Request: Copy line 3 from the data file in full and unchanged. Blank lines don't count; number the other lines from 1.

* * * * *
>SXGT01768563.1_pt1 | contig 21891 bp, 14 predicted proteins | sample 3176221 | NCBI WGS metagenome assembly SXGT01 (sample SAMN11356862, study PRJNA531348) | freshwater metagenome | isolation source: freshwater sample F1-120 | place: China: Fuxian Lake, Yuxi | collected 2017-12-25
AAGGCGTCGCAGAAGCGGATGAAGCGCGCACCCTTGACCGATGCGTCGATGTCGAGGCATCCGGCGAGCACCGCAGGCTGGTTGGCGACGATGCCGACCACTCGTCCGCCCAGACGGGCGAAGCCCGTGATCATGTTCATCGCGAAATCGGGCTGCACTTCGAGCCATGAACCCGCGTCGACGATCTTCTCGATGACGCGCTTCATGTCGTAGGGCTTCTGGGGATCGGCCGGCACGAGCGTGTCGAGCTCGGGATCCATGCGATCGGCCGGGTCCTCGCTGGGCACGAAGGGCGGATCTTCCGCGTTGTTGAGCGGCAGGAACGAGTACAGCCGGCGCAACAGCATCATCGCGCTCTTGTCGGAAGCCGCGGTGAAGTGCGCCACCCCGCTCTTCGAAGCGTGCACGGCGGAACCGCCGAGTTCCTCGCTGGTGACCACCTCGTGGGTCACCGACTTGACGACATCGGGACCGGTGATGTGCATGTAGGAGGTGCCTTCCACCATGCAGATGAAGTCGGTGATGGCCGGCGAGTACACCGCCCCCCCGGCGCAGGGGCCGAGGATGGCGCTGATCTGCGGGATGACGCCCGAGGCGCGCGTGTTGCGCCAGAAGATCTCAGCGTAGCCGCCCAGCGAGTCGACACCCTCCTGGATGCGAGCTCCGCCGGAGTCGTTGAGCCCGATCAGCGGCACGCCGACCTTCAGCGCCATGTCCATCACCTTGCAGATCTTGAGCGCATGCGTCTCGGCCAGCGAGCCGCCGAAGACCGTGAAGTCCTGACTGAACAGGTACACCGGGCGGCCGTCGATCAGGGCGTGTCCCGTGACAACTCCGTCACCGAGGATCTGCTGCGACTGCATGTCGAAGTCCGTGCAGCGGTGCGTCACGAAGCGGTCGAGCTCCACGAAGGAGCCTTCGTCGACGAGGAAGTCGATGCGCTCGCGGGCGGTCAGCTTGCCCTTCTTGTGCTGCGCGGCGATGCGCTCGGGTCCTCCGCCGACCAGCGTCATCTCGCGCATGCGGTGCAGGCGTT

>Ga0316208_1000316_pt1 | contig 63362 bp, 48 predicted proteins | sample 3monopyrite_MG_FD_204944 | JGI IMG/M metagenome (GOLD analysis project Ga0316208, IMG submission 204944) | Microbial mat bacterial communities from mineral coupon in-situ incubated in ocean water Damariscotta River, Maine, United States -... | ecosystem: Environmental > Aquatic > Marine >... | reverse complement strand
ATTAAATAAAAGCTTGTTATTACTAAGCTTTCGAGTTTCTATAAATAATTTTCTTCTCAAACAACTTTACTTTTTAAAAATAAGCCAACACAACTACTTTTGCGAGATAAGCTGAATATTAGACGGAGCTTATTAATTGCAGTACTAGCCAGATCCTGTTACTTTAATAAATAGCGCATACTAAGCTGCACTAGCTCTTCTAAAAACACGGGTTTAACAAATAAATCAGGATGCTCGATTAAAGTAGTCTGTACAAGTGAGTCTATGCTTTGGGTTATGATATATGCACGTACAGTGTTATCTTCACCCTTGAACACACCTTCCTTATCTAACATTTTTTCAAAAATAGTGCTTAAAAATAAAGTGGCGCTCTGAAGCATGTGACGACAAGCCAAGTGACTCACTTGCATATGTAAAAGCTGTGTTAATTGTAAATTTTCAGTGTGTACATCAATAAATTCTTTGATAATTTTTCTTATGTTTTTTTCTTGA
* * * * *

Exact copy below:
>Ga0316208_1000316_pt1 | contig 63362 bp, 48 predicted proteins | sample 3monopyrite_MG_FD_204944 | JGI IMG/M metagenome (GOLD analysis project Ga0316208, IMG submission 204944) | Microbial mat bacterial communities from mineral coupon in-situ incubated in ocean water Damariscotta River, Maine, United States -... | ecosystem: Environmental > Aquatic > Marine >... | reverse complement strand